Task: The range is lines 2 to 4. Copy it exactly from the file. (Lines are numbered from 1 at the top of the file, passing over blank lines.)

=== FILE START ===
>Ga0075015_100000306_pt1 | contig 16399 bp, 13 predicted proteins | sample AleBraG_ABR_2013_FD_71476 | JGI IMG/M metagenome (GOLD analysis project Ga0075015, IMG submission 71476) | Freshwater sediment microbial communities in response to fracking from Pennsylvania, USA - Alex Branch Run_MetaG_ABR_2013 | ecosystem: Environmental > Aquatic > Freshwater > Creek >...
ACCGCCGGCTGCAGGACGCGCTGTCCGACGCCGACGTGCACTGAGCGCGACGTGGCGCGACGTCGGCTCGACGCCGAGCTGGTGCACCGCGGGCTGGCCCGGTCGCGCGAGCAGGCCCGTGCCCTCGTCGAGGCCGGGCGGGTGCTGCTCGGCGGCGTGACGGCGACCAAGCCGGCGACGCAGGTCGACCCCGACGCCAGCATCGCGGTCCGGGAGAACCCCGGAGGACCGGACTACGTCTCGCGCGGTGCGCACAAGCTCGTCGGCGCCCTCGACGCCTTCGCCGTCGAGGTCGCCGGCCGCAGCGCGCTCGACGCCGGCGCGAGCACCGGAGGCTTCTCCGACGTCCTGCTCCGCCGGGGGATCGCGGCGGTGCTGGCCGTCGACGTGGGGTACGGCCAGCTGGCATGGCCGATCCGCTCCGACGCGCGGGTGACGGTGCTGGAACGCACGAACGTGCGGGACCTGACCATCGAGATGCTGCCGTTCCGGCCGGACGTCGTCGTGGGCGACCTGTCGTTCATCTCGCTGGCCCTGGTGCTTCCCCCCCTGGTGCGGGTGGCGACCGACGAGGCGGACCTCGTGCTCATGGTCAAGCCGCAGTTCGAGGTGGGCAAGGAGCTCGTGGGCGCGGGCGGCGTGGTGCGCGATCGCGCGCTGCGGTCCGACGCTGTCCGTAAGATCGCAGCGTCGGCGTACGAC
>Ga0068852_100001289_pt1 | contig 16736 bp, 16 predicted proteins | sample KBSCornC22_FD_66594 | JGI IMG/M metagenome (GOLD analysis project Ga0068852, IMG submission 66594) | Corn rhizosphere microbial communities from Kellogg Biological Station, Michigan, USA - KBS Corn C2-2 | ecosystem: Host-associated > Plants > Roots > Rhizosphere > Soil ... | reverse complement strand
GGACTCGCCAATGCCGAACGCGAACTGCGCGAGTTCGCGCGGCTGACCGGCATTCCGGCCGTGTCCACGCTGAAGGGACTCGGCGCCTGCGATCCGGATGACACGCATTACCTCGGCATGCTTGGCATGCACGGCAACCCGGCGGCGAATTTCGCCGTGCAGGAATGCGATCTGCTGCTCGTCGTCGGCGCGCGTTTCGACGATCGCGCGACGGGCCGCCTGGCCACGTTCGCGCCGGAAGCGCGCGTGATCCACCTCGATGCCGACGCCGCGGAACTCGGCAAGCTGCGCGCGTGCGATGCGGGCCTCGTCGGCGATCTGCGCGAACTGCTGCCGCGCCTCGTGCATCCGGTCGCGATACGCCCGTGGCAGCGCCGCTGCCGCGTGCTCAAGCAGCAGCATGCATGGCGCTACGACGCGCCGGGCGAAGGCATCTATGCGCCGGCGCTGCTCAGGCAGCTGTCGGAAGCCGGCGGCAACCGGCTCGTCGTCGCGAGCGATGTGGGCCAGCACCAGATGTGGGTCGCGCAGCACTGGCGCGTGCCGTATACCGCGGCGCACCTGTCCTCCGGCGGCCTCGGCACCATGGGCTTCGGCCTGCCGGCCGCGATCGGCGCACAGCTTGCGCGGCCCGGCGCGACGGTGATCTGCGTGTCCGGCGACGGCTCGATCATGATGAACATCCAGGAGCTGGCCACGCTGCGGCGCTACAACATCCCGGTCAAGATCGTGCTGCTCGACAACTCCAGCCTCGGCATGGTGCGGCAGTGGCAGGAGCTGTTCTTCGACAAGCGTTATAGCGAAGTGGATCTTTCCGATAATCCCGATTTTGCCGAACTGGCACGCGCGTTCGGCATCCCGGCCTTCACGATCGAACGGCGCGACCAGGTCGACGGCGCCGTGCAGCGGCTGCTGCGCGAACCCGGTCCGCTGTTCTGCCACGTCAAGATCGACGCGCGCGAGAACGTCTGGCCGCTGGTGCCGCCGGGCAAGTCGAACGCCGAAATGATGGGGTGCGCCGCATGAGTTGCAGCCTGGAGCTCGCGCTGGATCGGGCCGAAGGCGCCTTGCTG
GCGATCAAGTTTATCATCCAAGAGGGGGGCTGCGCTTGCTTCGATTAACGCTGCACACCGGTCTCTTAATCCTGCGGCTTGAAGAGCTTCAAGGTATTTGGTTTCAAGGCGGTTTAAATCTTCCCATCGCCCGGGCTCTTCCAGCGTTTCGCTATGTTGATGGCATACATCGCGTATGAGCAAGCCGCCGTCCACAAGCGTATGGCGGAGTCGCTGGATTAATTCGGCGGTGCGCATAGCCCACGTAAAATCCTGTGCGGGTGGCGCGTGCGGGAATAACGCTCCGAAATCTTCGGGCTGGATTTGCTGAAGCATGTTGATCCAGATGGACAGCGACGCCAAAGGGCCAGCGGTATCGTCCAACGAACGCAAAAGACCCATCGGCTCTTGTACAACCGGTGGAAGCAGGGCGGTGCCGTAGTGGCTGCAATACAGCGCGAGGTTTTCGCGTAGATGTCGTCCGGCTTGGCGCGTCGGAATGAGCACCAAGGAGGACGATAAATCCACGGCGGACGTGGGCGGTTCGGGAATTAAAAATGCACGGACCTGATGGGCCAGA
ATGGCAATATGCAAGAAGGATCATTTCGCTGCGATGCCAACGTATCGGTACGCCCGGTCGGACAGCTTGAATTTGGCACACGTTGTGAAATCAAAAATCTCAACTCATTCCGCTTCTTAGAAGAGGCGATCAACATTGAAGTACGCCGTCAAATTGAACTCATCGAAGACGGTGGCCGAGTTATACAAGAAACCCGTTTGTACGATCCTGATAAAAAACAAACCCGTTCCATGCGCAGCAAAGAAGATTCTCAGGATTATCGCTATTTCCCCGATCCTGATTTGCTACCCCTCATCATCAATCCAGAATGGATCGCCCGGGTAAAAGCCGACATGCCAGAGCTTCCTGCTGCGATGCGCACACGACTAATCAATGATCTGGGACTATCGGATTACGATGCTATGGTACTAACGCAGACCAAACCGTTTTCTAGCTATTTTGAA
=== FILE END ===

ACCGCCGGCTGCAGGACGCGCTGTCCGACGCCGACGTGCACTGAGCGCGACGTGGCGCGACGTCGGCTCGACGCCGAGCTGGTGCACCGCGGGCTGGCCCGGTCGCGCGAGCAGGCCCGTGCCCTCGTCGAGGCCGGGCGGGTGCTGCTCGGCGGCGTGACGGCGACCAAGCCGGCGACGCAGGTCGACCCCGACGCCAGCATCGCGGTCCGGGAGAACCCCGGAGGACCGGACTACGTCTCGCGCGGTGCGCACAAGCTCGTCGGCGCCCTCGACGCCTTCGCCGTCGAGGTCGCCGGCCGCAGCGCGCTCGACGCCGGCGCGAGCACCGGAGGCTTCTCCGACGTCCTGCTCCGCCGGGGGATCGCGGCGGTGCTGGCCGTCGACGTGGGGTACGGCCAGCTGGCATGGCCGATCCGCTCCGACGCGCGGGTGACGGTGCTGGAACGCACGAACGTGCGGGACCTGACCATCGAGATGCTGCCGTTCCGGCCGGACGTCGTCGTGGGCGACCTGTCGTTCATCTCGCTGGCCCTGGTGCTTCCCCCCCTGGTGCGGGTGGCGACCGACGAGGCGGACCTCGTGCTCATGGTCAAGCCGCAGTTCGAGGTGGGCAAGGAGCTCGTGGGCGCGGGCGGCGTGGTGCGCGATCGCGCGCTGCGGTCCGACGCTGTCCGTAAGATCGCAGCGTCGGCGTACGAC
>Ga0068852_100001289_pt1 | contig 16736 bp, 16 predicted proteins | sample KBSCornC22_FD_66594 | JGI IMG/M metagenome (GOLD analysis project Ga0068852, IMG submission 66594) | Corn rhizosphere microbial communities from Kellogg Biological Station, Michigan, USA - KBS Corn C2-2 | ecosystem: Host-associated > Plants > Roots > Rhizosphere > Soil ... | reverse complement strand
GGACTCGCCAATGCCGAACGCGAACTGCGCGAGTTCGCGCGGCTGACCGGCATTCCGGCCGTGTCCACGCTGAAGGGACTCGGCGCCTGCGATCCGGATGACACGCATTACCTCGGCATGCTTGGCATGCACGGCAACCCGGCGGCGAATTTCGCCGTGCAGGAATGCGATCTGCTGCTCGTCGTCGGCGCGCGTTTCGACGATCGCGCGACGGGCCGCCTGGCCACGTTCGCGCCGGAAGCGCGCGTGATCCACCTCGATGCCGACGCCGCGGAACTCGGCAAGCTGCGCGCGTGCGATGCGGGCCTCGTCGGCGATCTGCGCGAACTGCTGCCGCGCCTCGTGCATCCGGTCGCGATACGCCCGTGGCAGCGCCGCTGCCGCGTGCTCAAGCAGCAGCATGCATGGCGCTACGACGCGCCGGGCGAAGGCATCTATGCGCCGGCGCTGCTCAGGCAGCTGTCGGAAGCCGGCGGCAACCGGCTCGTCGTCGCGAGCGATGTGGGCCAGCACCAGATGTGGGTCGCGCAGCACTGGCGCGTGCCGTATACCGCGGCGCACCTGTCCTCCGGCGGCCTCGGCACCATGGGCTTCGGCCTGCCGGCCGCGATCGGCGCACAGCTTGCGCGGCCCGGCGCGACGGTGATCTGCGTGTCCGGCGACGGCTCGATCATGATGAACATCCAGGAGCTGGCCACGCTGCGGCGCTACAACATCCCGGTCAAGATCGTGCTGCTCGACAACTCCAGCCTCGGCATGGTGCGGCAGTGGCAGGAGCTGTTCTTCGACAAGCGTTATAGCGAAGTGGATCTTTCCGATAATCCCGATTTTGCCGAACTGGCACGCGCGTTCGGCATCCCGGCCTTCACGATCGAACGGCGCGACCAGGTCGACGGCGCCGTGCAGCGGCTGCTGCGCGAACCCGGTCCGCTGTTCTGCCACGTCAAGATCGACGCGCGCGAGAACGTCTGGCCGCTGGTGCCGCCGGGCAAGTCGAACGCCGAAATGATGGGGTGCGCCGCATGAGTTGCAGCCTGGAGCTCGCGCTGGATCGGGCCGAAGGCGCCTTGCTG